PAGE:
Why not?

A realization came to me — an inkling of insight and inspiration of which I do not want to let go. It was spurred by a set of questions I was asked to answer recently, related to work/a job. The question, “How technical does a technical project manager need to be?” discussed in my previous post was one of them.

Here’s the deal, I should have done it 5 years ago, should have done it 20 years ago, but the best time to start something you haven’t started is … today. I am learning to code and I am starting with Python.

Motivation? A few things I know about what I want:

  • I thrive/work best, enjoy most a small, tight, collaborative, and trusting team — working on/producing something good — something that makes a difference.
  • I have been working as an application development manager for the past eight+ years, so I understand the language of software, and the process of development, and I have experience from years past with writing code — Thus my 0.1 starting point.
  • If flow/focus/lost track of time is an indicator of personal work enjoyment, as it is often said, then — though I have felt such in the graphic production of newspapers, I have felt it most, many, many years ago, in the writing and analysis of code.
  • I want work/a job/a means of revenue allowing a “walk-about” life-style. i.e. I don’t want to necessarily work in an office, I want to work wherever I want; I don’t want to work ‘for’ but rather ‘with;’ I want to serve / to assist in solving someone/some people’s problem.
  • In a word, I want “freedom”– and fulfillment … I guess that’s two words, but you get the picture!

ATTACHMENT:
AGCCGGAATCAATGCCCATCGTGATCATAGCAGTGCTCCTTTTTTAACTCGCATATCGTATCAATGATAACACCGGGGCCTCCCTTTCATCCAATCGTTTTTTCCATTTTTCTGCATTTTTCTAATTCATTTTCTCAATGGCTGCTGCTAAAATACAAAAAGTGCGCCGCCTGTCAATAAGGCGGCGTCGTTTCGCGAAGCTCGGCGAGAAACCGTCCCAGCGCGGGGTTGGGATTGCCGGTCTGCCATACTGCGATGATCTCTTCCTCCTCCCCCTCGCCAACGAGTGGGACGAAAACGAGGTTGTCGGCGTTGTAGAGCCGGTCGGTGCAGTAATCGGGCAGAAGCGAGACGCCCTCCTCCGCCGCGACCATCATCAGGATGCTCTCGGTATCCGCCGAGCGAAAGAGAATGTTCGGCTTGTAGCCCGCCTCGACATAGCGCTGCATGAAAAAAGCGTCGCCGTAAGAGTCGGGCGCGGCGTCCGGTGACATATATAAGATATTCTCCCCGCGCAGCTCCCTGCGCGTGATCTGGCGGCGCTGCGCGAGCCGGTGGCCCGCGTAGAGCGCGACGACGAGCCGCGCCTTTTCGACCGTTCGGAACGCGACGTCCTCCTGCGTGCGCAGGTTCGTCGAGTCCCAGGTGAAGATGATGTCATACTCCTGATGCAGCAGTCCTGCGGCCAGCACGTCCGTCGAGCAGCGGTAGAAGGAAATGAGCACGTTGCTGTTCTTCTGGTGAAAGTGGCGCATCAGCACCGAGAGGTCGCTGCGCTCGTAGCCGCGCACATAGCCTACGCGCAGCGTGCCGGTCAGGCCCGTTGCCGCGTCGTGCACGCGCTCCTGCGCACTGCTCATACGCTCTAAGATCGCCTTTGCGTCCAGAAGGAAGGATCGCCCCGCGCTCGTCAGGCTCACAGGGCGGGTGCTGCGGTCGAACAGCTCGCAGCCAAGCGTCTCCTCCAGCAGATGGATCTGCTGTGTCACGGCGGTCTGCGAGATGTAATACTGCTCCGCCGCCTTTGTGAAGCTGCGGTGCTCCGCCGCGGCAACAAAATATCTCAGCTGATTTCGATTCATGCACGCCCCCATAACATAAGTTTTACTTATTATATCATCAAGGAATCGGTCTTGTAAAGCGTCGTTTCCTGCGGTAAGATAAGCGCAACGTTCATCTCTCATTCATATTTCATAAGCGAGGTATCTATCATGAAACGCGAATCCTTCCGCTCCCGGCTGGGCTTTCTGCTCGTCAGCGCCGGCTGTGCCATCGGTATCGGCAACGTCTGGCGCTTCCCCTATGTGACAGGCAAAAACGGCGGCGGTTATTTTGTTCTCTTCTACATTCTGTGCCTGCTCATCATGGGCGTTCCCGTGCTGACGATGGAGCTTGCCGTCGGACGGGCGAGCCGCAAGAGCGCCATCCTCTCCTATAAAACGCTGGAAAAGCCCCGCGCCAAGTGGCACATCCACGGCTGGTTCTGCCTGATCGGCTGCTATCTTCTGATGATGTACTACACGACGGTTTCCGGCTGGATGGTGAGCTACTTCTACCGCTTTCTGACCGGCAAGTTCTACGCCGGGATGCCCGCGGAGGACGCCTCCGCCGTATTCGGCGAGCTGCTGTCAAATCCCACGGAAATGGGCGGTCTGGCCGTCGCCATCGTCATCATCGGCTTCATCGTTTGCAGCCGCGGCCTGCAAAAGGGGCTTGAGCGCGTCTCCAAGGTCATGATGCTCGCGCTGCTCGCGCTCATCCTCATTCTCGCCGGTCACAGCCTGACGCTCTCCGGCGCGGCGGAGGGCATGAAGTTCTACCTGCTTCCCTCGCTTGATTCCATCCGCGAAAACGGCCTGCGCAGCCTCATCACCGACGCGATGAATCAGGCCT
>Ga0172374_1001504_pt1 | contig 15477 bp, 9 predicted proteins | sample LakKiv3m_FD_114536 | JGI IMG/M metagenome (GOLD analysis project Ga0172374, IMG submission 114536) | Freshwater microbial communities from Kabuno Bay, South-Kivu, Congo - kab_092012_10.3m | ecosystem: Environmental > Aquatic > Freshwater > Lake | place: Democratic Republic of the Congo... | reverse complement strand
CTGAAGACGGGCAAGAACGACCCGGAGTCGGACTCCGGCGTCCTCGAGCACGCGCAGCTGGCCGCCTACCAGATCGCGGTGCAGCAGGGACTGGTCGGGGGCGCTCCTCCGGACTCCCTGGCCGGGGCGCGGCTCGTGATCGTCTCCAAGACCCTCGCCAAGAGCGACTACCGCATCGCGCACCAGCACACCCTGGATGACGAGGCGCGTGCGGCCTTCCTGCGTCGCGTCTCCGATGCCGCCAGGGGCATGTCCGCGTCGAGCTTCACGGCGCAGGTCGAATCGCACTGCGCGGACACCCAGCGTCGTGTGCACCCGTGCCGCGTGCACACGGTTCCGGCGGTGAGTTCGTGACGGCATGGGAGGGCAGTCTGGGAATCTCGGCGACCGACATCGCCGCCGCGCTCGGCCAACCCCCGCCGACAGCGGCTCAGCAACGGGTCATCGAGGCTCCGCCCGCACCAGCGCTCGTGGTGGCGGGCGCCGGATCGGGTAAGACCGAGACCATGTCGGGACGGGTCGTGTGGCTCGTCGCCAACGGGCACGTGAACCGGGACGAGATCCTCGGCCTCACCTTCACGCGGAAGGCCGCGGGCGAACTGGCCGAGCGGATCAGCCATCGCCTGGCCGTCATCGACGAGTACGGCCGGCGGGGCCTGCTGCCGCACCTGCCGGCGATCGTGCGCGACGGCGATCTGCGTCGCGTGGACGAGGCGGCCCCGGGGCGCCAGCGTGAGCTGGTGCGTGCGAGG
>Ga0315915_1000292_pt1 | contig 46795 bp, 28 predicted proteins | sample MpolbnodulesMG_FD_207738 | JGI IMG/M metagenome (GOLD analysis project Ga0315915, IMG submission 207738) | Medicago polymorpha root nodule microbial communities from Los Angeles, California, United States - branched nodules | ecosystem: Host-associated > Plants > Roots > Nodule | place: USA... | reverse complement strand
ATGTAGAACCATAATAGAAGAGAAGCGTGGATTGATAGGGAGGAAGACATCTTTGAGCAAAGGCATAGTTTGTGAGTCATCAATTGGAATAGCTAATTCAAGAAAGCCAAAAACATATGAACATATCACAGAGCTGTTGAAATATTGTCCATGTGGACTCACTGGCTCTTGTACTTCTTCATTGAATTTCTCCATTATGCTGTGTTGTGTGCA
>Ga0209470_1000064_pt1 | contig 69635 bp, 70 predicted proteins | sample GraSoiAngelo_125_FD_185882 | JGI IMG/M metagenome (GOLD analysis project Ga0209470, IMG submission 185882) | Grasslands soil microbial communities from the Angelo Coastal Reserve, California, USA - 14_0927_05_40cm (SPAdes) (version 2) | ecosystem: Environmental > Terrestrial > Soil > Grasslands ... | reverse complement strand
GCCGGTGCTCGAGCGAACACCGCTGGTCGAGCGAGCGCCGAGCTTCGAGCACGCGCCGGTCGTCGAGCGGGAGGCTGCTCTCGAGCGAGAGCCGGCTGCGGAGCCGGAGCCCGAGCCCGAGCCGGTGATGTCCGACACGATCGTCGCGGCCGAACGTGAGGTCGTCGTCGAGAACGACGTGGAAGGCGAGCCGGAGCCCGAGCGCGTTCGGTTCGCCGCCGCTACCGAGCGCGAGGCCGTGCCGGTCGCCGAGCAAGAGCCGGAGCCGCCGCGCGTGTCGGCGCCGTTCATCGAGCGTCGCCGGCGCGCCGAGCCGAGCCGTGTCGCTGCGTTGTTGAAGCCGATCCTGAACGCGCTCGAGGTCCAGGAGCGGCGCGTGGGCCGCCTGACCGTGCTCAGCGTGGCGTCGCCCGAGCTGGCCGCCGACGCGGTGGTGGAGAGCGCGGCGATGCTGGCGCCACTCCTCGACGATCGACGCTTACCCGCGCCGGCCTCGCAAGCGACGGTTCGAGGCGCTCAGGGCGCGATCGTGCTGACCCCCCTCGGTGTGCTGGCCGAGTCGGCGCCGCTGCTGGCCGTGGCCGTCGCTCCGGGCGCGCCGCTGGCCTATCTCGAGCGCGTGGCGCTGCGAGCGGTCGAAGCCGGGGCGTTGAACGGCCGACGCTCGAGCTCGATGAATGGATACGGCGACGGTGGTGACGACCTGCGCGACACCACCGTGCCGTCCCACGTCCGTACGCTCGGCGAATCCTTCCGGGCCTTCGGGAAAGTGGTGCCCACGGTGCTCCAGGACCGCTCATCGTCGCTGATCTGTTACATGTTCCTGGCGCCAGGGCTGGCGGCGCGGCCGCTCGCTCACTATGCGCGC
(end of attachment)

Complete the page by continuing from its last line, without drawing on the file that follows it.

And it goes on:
I think I’ll write code.

And damn, did you know that Python is named after Monty Python? How can you argue with that??

How technical does a technical project manager need to be?

I was asked this question recently. Below is my unedited response — What do you think? Do you agree? Did I miss the mark? Feedback on this is welcome!

The skills that make a project manager good, in my opinion, are listening; an ability to connect and interact collaboratively with others; an ability to understand issues & situations quickly; the ability to clarify, to get to the simplest level possible on an issue; the ability to prioritize — or facilitate prioritizing — to communicate those priorities both to business and to your team; the willingness to reach out for knowledge or help; the willingness to look to and depend upon the expertise of your team; the awareness required to know, or know when to ask, when a team member needs help or learning; the wherewithal to find resources in support of the needs of your team; and the ability to make a decision and defend it when required. My experience says possessing those skills can allow an individual to manage a technical project, a production project, even a construction project.

There is depth of knowledge and complexity within any project or industry — I would argue that it is definitely an advantage, as a Technical Project Manager, to be technically adept, to have experience working with, understanding, and learning the processes and tools of the technology, in this case, application development. But lack of these need not be an obstacle to a well-skilled and experienced project manager, as listening, learning, and individual interactions are, in my opinion, the primary requirements for success.

For my part, I happen to have the technical acumen and experience. But I have been willing, and successful, in coaching the non-technical in project facilitation around technical projects, for instance, online course development. My Project Facilitators have no idea how the technical work gets done in the development of an online course, but they are very good at working with the team on goals, impediments, and moving the project forward. I don’t think their being experienced in the intricacies of instructional technology would mark any improvement in their performance. Likely, it could be an obstacle, as they might spend more time debating approach then facilitating solutions for those who are experienced in the technology!